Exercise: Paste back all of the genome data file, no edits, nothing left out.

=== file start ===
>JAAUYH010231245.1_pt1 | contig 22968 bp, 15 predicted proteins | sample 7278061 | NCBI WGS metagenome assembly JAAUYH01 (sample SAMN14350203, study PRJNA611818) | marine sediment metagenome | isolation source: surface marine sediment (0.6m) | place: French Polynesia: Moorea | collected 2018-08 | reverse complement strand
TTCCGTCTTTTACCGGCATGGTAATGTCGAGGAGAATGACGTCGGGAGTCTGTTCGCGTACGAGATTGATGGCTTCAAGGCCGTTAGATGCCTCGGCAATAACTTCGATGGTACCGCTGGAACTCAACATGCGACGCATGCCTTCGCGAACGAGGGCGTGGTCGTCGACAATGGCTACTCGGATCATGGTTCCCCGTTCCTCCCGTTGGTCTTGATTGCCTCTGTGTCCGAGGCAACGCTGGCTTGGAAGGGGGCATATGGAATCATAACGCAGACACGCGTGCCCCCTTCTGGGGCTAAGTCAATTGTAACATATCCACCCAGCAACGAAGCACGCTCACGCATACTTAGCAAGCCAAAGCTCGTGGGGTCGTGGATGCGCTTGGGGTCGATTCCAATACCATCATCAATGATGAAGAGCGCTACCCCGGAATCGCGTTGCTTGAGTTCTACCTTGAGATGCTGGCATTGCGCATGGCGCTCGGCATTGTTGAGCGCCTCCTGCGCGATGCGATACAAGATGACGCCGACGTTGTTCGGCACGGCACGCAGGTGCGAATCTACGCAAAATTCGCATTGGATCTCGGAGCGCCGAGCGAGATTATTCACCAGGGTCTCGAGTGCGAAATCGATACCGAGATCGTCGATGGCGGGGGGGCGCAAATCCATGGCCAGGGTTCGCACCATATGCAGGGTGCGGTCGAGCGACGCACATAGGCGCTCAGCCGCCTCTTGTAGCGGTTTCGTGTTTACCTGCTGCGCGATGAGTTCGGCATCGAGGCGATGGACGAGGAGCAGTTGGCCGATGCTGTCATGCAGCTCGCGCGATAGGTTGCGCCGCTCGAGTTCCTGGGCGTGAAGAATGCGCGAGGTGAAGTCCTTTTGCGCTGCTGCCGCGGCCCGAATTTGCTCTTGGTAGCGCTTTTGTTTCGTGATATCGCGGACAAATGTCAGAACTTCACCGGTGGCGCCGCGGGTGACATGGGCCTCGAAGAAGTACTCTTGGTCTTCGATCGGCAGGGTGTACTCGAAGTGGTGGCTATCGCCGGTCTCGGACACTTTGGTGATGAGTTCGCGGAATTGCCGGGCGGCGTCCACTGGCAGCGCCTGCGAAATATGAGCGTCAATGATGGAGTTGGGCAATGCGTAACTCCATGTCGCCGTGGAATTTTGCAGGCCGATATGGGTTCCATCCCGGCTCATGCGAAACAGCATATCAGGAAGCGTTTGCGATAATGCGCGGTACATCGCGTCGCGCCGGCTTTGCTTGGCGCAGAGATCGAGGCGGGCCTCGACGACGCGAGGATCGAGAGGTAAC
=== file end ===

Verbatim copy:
>JAAUYH010231245.1_pt1 | contig 22968 bp, 15 predicted proteins | sample 7278061 | NCBI WGS metagenome assembly JAAUYH01 (sample SAMN14350203, study PRJNA611818) | marine sediment metagenome | isolation source: surface marine sediment (0.6m) | place: French Polynesia: Moorea | collected 2018-08 | reverse complement strand
TTCCGTCTTTTACCGGCATGGTAATGTCGAGGAGAATGACGTCGGGAGTCTGTTCGCGTACGAGATTGATGGCTTCAAGGCCGTTAGATGCCTCGGCAATAACTTCGATGGTACCGCTGGAACTCAACATGCGACGCATGCCTTCGCGAACGAGGGCGTGGTCGTCGACAATGGCTACTCGGATCATGGTTCCCCGTTCCTCCCGTTGGTCTTGATTGCCTCTGTGTCCGAGGCAACGCTGGCTTGGAAGGGGGCATATGGAATCATAACGCAGACACGCGTGCCCCCTTCTGGGGCTAAGTCAATTGTAACATATCCACCCAGCAACGAAGCACGCTCACGCATACTTAGCAAGCCAAAGCTCGTGGGGTCGTGGATGCGCTTGGGGTCGATTCCAATACCATCATCAATGATGAAGAGCGCTACCCCGGAATCGCGTTGCTTGAGTTCTACCTTGAGATGCTGGCATTGCGCATGGCGCTCGGCATTGTTGAGCGCCTCCTGCGCGATGCGATACAAGATGACGCCGACGTTGTTCGGCACGGCACGCAGGTGCGAATCTACGCAAAATTCGCATTGGATCTCGGAGCGCCGAGCGAGATTATTCACCAGGGTCTCGAGTGCGAAATCGATACCGAGATCGTCGATGGCGGGGGGGCGCAAATCCATGGCCAGGGTTCGCACCATATGCAGGGTGCGGTCGAGCGACGCACATAGGCGCTCAGCCGCCTCTTGTAGCGGTTTCGTGTTTACCTGCTGCGCGATGAGTTCGGCATCGAGGCGATGGACGAGGAGCAGTTGGCCGATGCTGTCATGCAGCTCGCGCGATAGGTTGCGCCGCTCGAGTTCCTGGGCGTGAAGAATGCGCGAGGTGAAGTCCTTTTGCGCTGCTGCCGCGGCCCGAATTTGCTCTTGGTAGCGCTTTTGTTTCGTGATATCGCGGACAAATGTCAGAACTTCACCGGTGGCGCCGCGGGTGACATGGGCCTCGAAGAAGTACTCTTGGTCTTCGATCGGCAGGGTGTACTCGAAGTGGTGGCTATCGCCGGTCTCGGACACTTTGGTGATGAGTTCGCGGAATTGCCGGGCGGCGTCCACTGGCAGCGCCTGCGAAATATGAGCGTCAATGATGGAGTTGGGCAATGCGTAACTCCATGTCGCCGTGGAATTTTGCAGGCCGATATGGGTTCCATCCCGGCTCATGCGAAACAGCATATCAGGAAGCGTTTGCGATAATGCGCGGTACATCGCGTCGCGCCGGCTTTGCTTGGCGCAGAGATCGAGGCGGGCCTCGACGACGCGAGGATCGAGAGGTAAC